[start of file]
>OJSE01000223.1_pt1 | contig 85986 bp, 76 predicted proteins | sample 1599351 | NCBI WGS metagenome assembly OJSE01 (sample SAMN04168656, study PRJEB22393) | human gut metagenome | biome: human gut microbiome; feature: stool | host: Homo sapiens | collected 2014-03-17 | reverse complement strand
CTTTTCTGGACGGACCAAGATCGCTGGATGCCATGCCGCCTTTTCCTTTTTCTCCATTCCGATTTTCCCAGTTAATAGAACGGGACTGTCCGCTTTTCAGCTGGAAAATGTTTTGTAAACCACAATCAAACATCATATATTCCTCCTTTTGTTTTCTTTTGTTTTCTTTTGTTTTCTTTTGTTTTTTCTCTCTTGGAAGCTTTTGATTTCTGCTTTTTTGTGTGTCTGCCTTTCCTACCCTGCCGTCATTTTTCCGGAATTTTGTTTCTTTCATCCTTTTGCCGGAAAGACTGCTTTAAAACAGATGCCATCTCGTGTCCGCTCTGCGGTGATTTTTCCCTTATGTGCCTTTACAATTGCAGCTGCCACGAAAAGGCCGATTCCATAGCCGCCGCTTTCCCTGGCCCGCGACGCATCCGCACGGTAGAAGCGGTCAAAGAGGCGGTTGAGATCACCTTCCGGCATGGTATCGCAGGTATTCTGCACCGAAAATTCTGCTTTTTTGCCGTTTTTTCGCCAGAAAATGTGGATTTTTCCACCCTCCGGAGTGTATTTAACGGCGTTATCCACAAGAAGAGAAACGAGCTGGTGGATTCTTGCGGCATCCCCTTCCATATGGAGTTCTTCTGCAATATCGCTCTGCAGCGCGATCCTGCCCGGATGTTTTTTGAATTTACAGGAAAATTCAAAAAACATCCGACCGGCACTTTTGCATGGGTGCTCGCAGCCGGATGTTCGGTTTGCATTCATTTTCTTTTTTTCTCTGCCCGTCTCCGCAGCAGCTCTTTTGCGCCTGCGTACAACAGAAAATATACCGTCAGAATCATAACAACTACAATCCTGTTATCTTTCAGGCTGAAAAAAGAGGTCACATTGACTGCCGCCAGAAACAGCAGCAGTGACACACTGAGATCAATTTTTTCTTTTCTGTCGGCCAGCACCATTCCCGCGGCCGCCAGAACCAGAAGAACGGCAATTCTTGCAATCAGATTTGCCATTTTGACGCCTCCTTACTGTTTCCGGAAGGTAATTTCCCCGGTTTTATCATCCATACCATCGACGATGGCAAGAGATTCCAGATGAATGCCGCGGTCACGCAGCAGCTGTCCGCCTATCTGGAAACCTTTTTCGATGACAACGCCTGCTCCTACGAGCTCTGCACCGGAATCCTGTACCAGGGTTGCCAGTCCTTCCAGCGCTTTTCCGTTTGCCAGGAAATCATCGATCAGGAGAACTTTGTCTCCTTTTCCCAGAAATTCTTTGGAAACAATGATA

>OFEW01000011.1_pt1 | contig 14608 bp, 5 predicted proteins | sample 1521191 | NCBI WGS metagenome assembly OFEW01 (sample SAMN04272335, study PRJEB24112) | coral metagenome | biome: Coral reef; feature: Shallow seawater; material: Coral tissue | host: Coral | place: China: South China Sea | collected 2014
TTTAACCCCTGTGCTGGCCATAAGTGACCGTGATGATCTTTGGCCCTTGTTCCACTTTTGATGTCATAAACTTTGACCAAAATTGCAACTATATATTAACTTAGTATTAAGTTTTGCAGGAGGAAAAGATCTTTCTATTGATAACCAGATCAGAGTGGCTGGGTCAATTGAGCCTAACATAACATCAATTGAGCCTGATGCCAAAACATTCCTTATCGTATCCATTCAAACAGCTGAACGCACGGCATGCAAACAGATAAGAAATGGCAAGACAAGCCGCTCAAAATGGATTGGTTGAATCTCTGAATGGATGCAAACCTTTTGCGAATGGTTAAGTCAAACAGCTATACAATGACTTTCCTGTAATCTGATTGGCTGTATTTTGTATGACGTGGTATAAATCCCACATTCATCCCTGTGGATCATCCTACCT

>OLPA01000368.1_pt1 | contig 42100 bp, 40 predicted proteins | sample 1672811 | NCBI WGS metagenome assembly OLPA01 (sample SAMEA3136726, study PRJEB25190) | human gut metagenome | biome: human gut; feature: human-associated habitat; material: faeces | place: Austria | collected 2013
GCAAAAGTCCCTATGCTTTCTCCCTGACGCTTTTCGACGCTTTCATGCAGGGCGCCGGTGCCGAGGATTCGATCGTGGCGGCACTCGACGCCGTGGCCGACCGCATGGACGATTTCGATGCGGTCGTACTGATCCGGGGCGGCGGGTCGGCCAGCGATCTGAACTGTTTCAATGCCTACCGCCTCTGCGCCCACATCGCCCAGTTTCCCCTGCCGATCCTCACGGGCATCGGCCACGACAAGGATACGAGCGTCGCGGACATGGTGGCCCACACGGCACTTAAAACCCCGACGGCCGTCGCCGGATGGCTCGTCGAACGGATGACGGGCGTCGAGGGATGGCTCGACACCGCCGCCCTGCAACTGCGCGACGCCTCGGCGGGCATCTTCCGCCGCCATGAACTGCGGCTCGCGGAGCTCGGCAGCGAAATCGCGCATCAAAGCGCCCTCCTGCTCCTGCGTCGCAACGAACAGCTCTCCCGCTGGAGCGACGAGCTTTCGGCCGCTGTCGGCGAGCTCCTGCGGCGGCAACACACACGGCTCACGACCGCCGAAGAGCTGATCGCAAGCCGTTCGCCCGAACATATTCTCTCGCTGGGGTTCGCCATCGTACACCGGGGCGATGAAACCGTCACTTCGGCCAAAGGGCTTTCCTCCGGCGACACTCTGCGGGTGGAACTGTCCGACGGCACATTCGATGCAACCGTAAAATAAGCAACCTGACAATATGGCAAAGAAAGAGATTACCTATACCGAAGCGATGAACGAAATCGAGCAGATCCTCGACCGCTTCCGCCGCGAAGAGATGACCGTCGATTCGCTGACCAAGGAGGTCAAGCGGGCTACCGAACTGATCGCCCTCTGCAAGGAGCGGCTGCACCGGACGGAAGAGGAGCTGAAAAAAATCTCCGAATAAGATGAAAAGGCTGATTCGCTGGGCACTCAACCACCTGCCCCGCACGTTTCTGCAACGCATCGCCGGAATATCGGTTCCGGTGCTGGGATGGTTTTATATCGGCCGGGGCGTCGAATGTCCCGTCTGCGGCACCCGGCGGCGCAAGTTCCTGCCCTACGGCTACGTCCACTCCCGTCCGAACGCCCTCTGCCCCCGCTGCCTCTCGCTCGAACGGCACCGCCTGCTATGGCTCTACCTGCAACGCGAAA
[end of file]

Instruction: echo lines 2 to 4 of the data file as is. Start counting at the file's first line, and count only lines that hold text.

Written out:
CTTTTCTGGACGGACCAAGATCGCTGGATGCCATGCCGCCTTTTCCTTTTTCTCCATTCCGATTTTCCCAGTTAATAGAACGGGACTGTCCGCTTTTCAGCTGGAAAATGTTTTGTAAACCACAATCAAACATCATATATTCCTCCTTTTGTTTTCTTTTGTTTTCTTTTGTTTTCTTTTGTTTTTTCTCTCTTGGAAGCTTTTGATTTCTGCTTTTTTGTGTGTCTGCCTTTCCTACCCTGCCGTCATTTTTCCGGAATTTTGTTTCTTTCATCCTTTTGCCGGAAAGACTGCTTTAAAACAGATGCCATCTCGTGTCCGCTCTGCGGTGATTTTTCCCTTATGTGCCTTTACAATTGCAGCTGCCACGAAAAGGCCGATTCCATAGCCGCCGCTTTCCCTGGCCCGCGACGCATCCGCACGGTAGAAGCGGTCAAAGAGGCGGTTGAGATCACCTTCCGGCATGGTATCGCAGGTATTCTGCACCGAAAATTCTGCTTTTTTGCCGTTTTTTCGCCAGAAAATGTGGATTTTTCCACCCTCCGGAGTGTATTTAACGGCGTTATCCACAAGAAGAGAAACGAGCTGGTGGATTCTTGCGGCATCCCCTTCCATATGGAGTTCTTCTGCAATATCGCTCTGCAGCGCGATCCTGCCCGGATGTTTTTTGAATTTACAGGAAAATTCAAAAAACATCCGACCGGCACTTTTGCATGGGTGCTCGCAGCCGGATGTTCGGTTTGCATTCATTTTCTTTTTTTCTCTGCCCGTCTCCGCAGCAGCTCTTTTGCGCCTGCGTACAACAGAAAATATACCGTCAGAATCATAACAACTACAATCCTGTTATCTTTCAGGCTGAAAAAAGAGGTCACATTGACTGCCGCCAGAAACAGCAGCAGTGACACACTGAGATCAATTTTTTCTTTTCTGTCGGCCAGCACCATTCCCGCGGCCGCCAGAACCAGAAGAACGGCAATTCTTGCAATCAGATTTGCCATTTTGACGCCTCCTTACTGTTTCCGGAAGGTAATTTCCCCGGTTTTATCATCCATACCATCGACGATGGCAAGAGATTCCAGATGAATGCCGCGGTCACGCAGCAGCTGTCCGCCTATCTGGAAACCTTTTTCGATGACAACGCCTGCTCCTACGAGCTCTGCACCGGAATCCTGTACCAGGGTTGCCAGTCCTTCCAGCGCTTTTCCGTTTGCCAGGAAATCATCGATCAGGAGAACTTTGTCTCCTTTTCCCAGAAATTCTTTGGAAACAATGATA

>OFEW01000011.1_pt1 | contig 14608 bp, 5 predicted proteins | sample 1521191 | NCBI WGS metagenome assembly OFEW01 (sample SAMN04272335, study PRJEB24112) | coral metagenome | biome: Coral reef; feature: Shallow seawater; material: Coral tissue | host: Coral | place: China: South China Sea | collected 2014
TTTAACCCCTGTGCTGGCCATAAGTGACCGTGATGATCTTTGGCCCTTGTTCCACTTTTGATGTCATAAACTTTGACCAAAATTGCAACTATATATTAACTTAGTATTAAGTTTTGCAGGAGGAAAAGATCTTTCTATTGATAACCAGATCAGAGTGGCTGGGTCAATTGAGCCTAACATAACATCAATTGAGCCTGATGCCAAAACATTCCTTATCGTATCCATTCAAACAGCTGAACGCACGGCATGCAAACAGATAAGAAATGGCAAGACAAGCCGCTCAAAATGGATTGGTTGAATCTCTGAATGGATGCAAACCTTTTGCGAATGGTTAAGTCAAACAGCTATACAATGACTTTCCTGTAATCTGATTGGCTGTATTTTGTATGACGTGGTATAAATCCCACATTCATCCCTGTGGATCATCCTACCT